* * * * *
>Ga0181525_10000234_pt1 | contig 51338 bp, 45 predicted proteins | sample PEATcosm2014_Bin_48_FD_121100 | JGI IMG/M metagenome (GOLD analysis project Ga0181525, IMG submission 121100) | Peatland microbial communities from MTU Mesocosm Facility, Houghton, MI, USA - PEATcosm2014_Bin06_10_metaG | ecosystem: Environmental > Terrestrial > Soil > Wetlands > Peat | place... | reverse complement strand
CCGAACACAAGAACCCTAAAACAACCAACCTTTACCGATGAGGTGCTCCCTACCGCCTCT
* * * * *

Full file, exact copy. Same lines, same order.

>Ga0181525_10000234_pt1 | contig 51338 bp, 45 predicted proteins | sample PEATcosm2014_Bin_48_FD_121100 | JGI IMG/M metagenome (GOLD analysis project Ga0181525, IMG submission 121100) | Peatland microbial communities from MTU Mesocosm Facility, Houghton, MI, USA - PEATcosm2014_Bin06_10_metaG | ecosystem: Environmental > Terrestrial > Soil > Wetlands > Peat | place... | reverse complement strand
CCGAACACAAGAACCCTAAAACAACCAACCTTTACCGATGAGGTGCTCCCTACCGCCTCT